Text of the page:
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Dr Francois Vialard


Dr François Vialard graduated in Pharmacy in 2000 and received his MD in 2006. He is the Co-Director of the Cytogenetic Laboratory in the Poissy Saint Germain Hospital since December 2000. At the hospital, Dr Vialard performs prenatal cytogenetic diagnosis, postnatal cytogenetic diagnosis, pre-conceptional diagnosis on 1st polar body, spermFISH and CGHarray.

Dr François Vialard coordinates scientific programs on Epigenetic and Infertility, CGH array, Chromosome rearrangement and infertility, Predisposition to infertility, Prenatal diagnosis and Assisted Reproduction Technology.

Dr François Vialard is the treasurer of the French Cytogenetic Society as well as a member of the Preimplantation Genetics Diagnosis International Society and the SALF (French Society of Andrology) and the French Genetics Society 


Pregnancy viability/failure depends on embryo viability, implantation and proper placentation.Our multicenter study evaluates PIF’s (PIF* proprietary technology) utility in the prediction of normal and abnormal pregnancies. The study includes four core Reproductive/Maternal Foetal Medicine Centers. Preimplantation factor (PIF*) is a 15aa embryo-derived peptide, produced early (2cell stage) and throughout viable pregnancy. PIF’s key functions are immunomodulation, inflammation and engraftment control (PIF i.e. modulates maternal immunity, promotes adhesion, endometrial remodelling and trophoblast invasion).

1- PIF: biomarker of successful implantation 

To overcome the poor reproductive potential of embryos generated during in vitro fertilization cycles and the lack of markers enabling the identification of the most competent ones, it is common to transfer multiple embryos. However, this practice is associated with the risks of multi-foetal pregnancies and high morbidity/mortality. Ideally, the availability of a marker specifically produced by viable embryos would permit the transfer of a single embryo (SET) without affecting the chances of pregnancy and, most importantly, capable to drastically reduce multiple pregnancies after IVF. In preliminary work, we demonstrated that no pregnancy resulted following the transfer of embryos where PIF was undetectable in culture media. Further PIF presence led to 42% clinical pregnancy rate following SET. Using a bead-based competitive immunoassay (Luminex system), we will correlate PIF levels in embryo culture media with implantation rates following SET.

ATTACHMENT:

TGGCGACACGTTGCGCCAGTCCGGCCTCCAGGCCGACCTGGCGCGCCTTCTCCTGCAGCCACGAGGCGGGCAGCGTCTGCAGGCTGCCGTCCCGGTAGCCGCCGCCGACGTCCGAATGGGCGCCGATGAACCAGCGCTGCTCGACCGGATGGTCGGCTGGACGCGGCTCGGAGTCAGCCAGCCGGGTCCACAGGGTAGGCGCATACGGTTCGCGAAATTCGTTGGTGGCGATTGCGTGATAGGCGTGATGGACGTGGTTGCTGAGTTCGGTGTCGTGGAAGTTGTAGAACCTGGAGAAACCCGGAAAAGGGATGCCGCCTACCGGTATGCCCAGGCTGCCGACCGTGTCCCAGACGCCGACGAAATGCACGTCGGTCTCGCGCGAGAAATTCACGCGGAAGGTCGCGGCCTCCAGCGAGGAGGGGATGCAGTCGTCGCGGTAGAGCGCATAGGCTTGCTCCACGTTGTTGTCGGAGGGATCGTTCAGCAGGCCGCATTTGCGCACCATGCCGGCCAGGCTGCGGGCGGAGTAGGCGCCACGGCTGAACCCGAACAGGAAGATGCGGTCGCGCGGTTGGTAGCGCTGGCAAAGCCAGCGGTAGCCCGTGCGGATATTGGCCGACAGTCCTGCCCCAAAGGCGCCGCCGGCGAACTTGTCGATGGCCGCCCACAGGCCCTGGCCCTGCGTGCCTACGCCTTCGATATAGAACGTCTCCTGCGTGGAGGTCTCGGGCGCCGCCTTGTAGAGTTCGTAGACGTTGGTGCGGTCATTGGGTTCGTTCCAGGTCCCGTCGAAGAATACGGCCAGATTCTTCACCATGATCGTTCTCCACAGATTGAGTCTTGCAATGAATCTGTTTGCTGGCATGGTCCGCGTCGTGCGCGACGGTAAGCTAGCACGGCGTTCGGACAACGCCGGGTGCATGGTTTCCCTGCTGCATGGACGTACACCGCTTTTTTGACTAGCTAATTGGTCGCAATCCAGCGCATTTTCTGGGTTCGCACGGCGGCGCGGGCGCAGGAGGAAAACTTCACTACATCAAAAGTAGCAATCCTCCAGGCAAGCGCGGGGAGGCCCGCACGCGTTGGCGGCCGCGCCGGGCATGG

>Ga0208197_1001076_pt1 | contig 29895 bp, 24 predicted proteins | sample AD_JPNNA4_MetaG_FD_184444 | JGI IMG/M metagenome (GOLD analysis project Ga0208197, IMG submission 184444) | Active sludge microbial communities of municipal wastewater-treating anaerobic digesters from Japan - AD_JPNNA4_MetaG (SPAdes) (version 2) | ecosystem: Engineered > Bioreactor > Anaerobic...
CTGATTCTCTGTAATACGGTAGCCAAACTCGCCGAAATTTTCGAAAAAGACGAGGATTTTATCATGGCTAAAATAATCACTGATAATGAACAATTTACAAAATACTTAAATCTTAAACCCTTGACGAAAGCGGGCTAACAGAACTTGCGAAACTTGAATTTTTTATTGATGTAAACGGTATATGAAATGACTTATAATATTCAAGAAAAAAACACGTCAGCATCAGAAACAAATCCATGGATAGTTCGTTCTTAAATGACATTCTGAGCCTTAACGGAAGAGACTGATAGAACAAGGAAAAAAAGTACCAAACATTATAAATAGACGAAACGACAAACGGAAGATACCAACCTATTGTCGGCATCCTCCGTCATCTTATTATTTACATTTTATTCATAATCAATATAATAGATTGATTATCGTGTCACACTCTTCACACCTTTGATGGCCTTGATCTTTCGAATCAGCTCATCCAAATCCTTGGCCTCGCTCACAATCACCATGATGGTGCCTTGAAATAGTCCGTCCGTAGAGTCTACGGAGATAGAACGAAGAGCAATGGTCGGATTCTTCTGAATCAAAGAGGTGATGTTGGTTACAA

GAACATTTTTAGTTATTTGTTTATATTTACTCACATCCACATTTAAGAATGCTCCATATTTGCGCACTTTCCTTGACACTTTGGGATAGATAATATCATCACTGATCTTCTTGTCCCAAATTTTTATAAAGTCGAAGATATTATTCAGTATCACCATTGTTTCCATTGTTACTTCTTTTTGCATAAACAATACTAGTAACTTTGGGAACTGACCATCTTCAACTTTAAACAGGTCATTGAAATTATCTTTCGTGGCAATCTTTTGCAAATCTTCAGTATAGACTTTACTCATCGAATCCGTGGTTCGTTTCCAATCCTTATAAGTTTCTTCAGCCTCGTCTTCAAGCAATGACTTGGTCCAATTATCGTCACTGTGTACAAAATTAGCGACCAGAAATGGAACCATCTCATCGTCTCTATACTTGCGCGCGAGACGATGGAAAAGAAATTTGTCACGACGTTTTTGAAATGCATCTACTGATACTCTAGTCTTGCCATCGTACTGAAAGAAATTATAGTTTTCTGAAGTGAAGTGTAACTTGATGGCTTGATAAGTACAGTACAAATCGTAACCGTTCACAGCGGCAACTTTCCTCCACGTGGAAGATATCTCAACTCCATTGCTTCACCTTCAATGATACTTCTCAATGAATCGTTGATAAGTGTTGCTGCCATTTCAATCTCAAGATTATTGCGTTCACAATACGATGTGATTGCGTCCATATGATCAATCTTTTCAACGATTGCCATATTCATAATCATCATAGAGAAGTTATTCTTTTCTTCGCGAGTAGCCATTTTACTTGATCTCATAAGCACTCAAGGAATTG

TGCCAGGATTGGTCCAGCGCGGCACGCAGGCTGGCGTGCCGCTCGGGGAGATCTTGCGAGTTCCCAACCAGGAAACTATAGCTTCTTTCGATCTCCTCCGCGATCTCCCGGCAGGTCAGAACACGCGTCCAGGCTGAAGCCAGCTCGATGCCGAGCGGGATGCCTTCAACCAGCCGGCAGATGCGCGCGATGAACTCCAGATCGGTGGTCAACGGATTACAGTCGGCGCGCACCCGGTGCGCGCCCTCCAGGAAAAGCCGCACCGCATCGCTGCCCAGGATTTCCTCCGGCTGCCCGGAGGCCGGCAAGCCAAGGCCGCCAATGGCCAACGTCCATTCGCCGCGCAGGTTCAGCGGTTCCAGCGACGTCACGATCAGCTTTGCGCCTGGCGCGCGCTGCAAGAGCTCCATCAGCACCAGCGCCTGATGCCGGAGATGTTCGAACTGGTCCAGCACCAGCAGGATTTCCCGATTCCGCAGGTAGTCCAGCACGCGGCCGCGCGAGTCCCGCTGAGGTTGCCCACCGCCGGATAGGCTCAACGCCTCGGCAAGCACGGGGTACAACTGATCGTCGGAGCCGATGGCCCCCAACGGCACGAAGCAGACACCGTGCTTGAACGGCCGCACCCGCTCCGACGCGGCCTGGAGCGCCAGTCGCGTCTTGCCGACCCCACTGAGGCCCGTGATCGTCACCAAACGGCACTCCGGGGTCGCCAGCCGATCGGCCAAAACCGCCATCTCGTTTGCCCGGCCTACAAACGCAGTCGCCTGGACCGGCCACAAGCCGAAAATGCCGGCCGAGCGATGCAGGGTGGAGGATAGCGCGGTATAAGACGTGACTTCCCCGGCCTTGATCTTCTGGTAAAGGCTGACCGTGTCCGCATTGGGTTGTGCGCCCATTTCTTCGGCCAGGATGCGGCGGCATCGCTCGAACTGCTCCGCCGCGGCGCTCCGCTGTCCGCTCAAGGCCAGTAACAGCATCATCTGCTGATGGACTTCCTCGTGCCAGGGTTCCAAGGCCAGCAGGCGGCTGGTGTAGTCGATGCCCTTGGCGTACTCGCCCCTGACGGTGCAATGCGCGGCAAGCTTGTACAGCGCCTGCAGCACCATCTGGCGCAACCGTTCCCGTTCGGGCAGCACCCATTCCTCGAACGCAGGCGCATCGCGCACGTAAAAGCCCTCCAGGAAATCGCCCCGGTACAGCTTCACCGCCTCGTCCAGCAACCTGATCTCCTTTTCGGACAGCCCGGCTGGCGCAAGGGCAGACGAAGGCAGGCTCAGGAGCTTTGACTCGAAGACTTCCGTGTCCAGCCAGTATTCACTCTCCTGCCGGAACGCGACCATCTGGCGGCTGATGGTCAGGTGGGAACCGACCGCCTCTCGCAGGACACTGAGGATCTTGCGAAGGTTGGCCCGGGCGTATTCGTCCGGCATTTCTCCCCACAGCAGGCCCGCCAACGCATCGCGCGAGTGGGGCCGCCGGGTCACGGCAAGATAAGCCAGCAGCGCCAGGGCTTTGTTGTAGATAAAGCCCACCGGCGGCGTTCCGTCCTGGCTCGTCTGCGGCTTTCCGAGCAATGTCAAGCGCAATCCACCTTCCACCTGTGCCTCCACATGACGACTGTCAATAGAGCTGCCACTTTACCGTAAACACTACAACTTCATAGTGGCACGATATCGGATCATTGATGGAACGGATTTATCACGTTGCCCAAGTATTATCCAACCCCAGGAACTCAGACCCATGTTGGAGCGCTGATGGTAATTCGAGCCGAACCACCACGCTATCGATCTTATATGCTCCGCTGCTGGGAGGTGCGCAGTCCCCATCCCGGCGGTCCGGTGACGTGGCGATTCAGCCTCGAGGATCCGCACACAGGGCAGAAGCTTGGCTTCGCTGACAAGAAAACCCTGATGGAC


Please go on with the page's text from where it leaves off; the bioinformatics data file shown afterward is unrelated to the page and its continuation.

2- PIF: biomarker of pregnancy, miscarriage, premature birth, preeclampsia, placenta accreta. 

Except for serum hCG, no pregnancy-complication markers are widely employed to predict the need for medical intervention. Since circulating PIF is present throughout viable pregnancy, it may represent a specific candidate biomarker. PIF levels will be analyzed in serum of pregnant women in a range of settings: a) following IVF; b) index pregnancy of women with history of recurrent pregnancy loss, c) index pregnancy of women with history of placenta mediated complications such as: intrauterine growth restriction, spontaneous idiopathic preterm delivery, and preeclampsia; and d) index pregnancy in women with evidence of abnormal placentation, namely placenta accreta and related conditions. For pregnancy complications, PIF expression will also be analyzed by immunochemistry in the placenta and at the uteroplacental interface.

3- In vitro PIF studies to explore its role in human implantation and placentation. 

Since PIF promotes human trophoblastic cell line invasion, we will perform complementary in vitro studies on human primary trophoblast from first trimester placenta. Moreover, to define the precise the role of PIF on implantation and placentation processes, we will be using a global approach, examining PIF effects on trophoblast proliferation, and analyte secretion by genome-wide expression and comprehensive proteomic analysis.